Reference reading directly related to this post:
http://www.math.princeton.edu/matalive/Error/index.html

http://www.math.princeton.edu/matalive/Error/index.html

http://www.math.princeton.edu/matalive/Error/ErrorLab2/LZCompressor.html

http://www.math.princeton.edu/matalive/Error/ErrorLab2/LZCompressor.html

Hi all.

I've just started learning the ways of compression. I decided to start with the LZ algorithm. The resource I use is:

http://www.math.princeton.edu/matalive/Error/index.html

http://www.math.princeton.edu/matalive/Error/index.html

I understand the fundamentals of parsing the incoming text. Let's call the container that holds the unique sub-strings: a dictionary.
On the page where one can play online with a fully implemented LZ compressor, they use a number of ASCII characters to indicate the index of the unique sub-substring in the "dictionary". Index 1 is the ASCII character 33 ('!' = index 1, so 'SPACE' = not encountered before). ASCII-char 127 (DEL) is the 95th index. To me, a few steps in this online tutorial went too fast, missing a few steps.

Let's play with the online compression tool, I'll ask my questions along the way. I am accurate, so observe the spaces as well :)

I enter: "a"
output: "aa"

QUESTION: why the double a? I see only one letter, not encountered before, etcetera. So I expect to see a space then "a" => " a"

I enter: "aa"
output: "aa"

QUESTION: Why this output? To me the second "a" is a string in the dictionary on index 1. Since index 1 is ASCII-char 33, the
output to me should be: " a!".

I enter: "aaa"
output: " a!a!a"

QUESTION: this is how I think:

1) The dictonary looks like this:

index   substring   in_terms_of_index
"!"     "a"             NONE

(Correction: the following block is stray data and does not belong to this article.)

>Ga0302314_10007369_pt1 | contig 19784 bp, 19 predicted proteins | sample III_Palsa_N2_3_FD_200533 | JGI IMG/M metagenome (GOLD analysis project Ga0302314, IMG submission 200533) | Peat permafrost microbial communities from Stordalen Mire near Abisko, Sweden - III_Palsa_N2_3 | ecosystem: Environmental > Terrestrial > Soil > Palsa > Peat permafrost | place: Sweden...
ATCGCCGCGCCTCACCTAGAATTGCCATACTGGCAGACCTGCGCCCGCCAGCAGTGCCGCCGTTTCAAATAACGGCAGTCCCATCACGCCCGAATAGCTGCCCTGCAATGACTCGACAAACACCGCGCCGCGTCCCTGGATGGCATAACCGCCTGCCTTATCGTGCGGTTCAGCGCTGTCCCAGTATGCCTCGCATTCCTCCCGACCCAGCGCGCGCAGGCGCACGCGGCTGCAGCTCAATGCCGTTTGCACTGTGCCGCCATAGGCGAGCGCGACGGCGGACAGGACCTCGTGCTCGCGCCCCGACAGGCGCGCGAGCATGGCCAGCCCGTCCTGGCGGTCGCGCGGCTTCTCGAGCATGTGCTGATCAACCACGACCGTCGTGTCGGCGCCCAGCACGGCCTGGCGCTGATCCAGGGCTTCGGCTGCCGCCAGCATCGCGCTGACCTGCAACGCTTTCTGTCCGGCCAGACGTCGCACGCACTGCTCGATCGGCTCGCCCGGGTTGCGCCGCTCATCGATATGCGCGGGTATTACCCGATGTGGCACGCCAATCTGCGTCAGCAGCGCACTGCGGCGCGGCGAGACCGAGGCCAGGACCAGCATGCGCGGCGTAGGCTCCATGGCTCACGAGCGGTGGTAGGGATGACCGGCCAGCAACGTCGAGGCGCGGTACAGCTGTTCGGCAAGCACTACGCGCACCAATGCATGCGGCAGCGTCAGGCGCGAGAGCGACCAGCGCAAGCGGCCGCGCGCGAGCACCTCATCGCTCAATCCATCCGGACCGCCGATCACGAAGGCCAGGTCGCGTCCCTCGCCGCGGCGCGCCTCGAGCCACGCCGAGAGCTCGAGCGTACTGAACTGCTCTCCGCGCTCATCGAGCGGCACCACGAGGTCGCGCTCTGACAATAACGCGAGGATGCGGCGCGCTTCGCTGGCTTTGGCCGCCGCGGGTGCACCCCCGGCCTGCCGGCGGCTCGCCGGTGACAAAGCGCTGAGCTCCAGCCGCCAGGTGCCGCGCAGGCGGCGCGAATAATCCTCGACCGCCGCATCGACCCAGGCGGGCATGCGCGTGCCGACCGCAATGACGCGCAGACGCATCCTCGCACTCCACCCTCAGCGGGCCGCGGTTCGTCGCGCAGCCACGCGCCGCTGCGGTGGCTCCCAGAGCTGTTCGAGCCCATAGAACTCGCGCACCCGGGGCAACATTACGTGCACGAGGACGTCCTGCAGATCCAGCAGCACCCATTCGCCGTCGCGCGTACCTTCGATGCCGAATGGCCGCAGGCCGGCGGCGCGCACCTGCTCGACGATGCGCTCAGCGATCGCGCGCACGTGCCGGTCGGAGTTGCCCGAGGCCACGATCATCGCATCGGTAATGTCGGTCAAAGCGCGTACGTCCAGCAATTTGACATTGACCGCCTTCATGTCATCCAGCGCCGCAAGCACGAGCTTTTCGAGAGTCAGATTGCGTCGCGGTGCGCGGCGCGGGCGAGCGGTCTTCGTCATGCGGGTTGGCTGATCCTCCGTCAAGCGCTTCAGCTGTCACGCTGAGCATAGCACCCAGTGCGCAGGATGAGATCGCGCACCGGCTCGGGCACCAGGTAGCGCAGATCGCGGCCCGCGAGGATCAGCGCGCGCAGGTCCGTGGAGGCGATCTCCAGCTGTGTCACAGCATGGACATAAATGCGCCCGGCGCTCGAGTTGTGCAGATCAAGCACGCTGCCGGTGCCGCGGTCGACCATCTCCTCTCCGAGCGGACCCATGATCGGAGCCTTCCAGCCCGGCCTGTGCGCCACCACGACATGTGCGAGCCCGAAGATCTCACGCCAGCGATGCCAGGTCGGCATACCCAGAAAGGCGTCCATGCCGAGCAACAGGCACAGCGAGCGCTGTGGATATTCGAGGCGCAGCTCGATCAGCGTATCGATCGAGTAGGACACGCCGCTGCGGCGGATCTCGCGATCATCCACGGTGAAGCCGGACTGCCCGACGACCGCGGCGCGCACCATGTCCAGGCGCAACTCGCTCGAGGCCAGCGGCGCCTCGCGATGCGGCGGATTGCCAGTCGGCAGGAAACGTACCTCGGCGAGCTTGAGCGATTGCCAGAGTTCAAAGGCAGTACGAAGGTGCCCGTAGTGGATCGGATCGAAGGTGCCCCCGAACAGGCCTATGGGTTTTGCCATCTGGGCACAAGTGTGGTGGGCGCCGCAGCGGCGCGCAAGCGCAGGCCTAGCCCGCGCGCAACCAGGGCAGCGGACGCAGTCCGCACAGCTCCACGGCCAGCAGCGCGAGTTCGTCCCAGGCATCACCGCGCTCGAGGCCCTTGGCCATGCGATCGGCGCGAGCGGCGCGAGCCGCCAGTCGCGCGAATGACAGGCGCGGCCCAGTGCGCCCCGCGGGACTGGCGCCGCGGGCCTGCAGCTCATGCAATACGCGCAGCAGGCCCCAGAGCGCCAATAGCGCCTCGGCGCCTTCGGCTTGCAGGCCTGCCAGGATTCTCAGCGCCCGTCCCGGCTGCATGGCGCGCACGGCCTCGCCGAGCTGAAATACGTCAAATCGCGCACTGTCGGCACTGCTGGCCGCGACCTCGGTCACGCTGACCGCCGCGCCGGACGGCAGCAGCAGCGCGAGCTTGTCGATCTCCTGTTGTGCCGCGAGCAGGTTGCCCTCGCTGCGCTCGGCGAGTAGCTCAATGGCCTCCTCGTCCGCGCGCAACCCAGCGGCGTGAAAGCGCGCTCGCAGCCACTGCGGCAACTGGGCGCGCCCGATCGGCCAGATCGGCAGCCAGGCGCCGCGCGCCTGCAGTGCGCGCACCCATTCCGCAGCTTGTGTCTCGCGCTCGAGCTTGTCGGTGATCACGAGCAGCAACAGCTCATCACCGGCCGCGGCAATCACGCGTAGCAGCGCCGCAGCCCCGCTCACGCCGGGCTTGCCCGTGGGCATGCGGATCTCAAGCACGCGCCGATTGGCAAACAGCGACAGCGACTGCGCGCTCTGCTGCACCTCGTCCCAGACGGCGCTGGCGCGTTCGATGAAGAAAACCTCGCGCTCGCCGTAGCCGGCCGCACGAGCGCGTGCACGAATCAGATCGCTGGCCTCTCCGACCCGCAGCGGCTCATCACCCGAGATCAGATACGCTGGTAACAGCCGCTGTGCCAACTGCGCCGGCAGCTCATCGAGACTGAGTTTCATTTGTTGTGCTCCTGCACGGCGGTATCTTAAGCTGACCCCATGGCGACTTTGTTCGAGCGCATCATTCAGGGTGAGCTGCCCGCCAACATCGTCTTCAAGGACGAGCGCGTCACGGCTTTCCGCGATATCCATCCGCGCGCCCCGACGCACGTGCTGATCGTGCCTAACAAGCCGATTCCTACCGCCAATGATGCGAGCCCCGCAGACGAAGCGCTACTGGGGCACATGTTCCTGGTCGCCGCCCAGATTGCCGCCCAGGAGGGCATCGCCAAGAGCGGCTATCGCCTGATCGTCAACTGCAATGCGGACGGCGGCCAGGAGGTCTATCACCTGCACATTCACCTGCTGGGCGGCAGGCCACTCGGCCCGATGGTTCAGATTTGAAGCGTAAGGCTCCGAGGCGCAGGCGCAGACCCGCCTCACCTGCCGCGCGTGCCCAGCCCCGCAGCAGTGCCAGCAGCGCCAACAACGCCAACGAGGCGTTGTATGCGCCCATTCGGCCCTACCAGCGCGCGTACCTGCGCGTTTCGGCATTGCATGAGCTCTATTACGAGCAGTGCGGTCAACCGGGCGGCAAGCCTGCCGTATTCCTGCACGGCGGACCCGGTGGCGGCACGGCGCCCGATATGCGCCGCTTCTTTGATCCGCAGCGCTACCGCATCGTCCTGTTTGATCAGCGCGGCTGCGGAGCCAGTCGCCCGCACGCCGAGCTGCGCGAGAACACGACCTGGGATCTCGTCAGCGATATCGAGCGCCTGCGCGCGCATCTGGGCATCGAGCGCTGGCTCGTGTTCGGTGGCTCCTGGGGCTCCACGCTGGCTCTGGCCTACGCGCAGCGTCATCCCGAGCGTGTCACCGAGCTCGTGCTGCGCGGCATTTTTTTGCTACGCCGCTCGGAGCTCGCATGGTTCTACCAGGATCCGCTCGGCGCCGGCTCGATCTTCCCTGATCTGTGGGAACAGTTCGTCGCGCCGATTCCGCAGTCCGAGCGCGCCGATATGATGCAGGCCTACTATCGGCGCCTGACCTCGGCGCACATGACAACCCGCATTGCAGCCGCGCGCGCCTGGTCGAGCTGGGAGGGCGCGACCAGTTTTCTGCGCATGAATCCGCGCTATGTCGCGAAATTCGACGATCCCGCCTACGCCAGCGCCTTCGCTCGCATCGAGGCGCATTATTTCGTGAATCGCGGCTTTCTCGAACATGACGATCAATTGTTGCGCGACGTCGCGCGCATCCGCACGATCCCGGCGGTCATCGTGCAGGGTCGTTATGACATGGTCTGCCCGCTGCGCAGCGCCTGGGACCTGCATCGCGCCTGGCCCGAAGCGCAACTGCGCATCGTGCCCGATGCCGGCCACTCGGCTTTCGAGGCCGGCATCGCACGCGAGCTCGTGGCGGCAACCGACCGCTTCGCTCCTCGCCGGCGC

""""        "aa"            !a

So the output must be (according to me): " a!a"

I enter: "aaaa"
output: " a!a a"

QUESTION: To my logic the output should be: " a!a!" . I'll show you my dictionary:

index    substring    in_terms_of_index
"!"        "a"                NONE
""""        "aa"               !a

So the output must be (according to me): SPACE for 1st "a" + "!a" for double "aa" + "!" for first index "a" = " a!a!"

And so forth.

I have another question:
Suppose my dictionary size exceeds 95? How would I code something with index 96 or higher? What is the logic? I can't just pad a
fixed amount of characters can I?

Thank your for your reading,

Edited 3 Years Ago by pyTony: fixed formatting

*bump*
I am terribly sorry for the bump. But I really need assistance. It isn't even for me.
- Val -

>It isn't even for me.
You sure used "I" a lot if it's not for you. You also seem to care quite a bit even though it's not for you. This strikes me as one of those "Hey, Doctor, my friend has this embarrassing problem" stories. :D

It seems to be you should start with simple encoding schemes and work your way up. Run-Length encoding is a good start in the field of compression. LZ is probably the next step up from Run-Length, but they both follow a similar scheme: mark repeating patterns with some kind of special encoding. With Run-Length, that encoding would be a simple integral value in front of or behind a character marking how many of that character the encoding is to be replaced with. In LZ, repeating patterns are indexed and filed at the beginning or end of the sequence so that each pattern only appears once, and the index replaces all patterns in the sequence.

>It isn't even for me.
You sure used "I" a lot if it's not for you. You also seem to care quite a bit even though it's not for you. This strikes me as one of those "Hey, Doctor, my friend has this embarrassing problem" stories. :D

If you read it right, you would have found that I am not interested in code whatsoever. I never asked for a single code snippet, and I can assure you I don't need it.

But I do need to know how the indexing issue is solved from an algorithmic point of view. It is exactly here where the tutorials stop. So this is the point where I start to post.
The reason is not that interesting, but in the end it is not for me indeed. I don't need compression algo's :).

>If you read it right, you would have found that I am not interested in code whatsoever.
And if you read it right, you would have discovered that I made no mention of code whatsoever. I was questioning your ferver about a problem that you claim means nothing to you. Rest assured that when I think you're a brainless moron who believes that everyone is obliged to give you everything you ask for, I'll inform you of it in no uncertain terms. And I won't be nearly as pleasant as I've been thusfar.

>But I do need to know how the indexing issue is solved from an algorithmic point of view.
From an algorithmic point of view, it's solved with a table.

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